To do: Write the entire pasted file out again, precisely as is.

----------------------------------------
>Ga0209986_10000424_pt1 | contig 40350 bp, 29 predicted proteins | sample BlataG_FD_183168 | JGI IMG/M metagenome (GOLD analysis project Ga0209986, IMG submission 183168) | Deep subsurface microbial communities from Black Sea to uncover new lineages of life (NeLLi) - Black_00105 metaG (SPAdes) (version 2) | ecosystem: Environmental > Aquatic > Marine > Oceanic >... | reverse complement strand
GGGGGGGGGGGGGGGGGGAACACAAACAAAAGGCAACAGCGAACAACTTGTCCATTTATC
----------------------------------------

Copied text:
>Ga0209986_10000424_pt1 | contig 40350 bp, 29 predicted proteins | sample BlataG_FD_183168 | JGI IMG/M metagenome (GOLD analysis project Ga0209986, IMG submission 183168) | Deep subsurface microbial communities from Black Sea to uncover new lineages of life (NeLLi) - Black_00105 metaG (SPAdes) (version 2) | ecosystem: Environmental > Aquatic > Marine > Oceanic >... | reverse complement strand
GGGGGGGGGGGGGGGGGGAACACAAACAAAAGGCAACAGCGAACAACTTGTCCATTTATC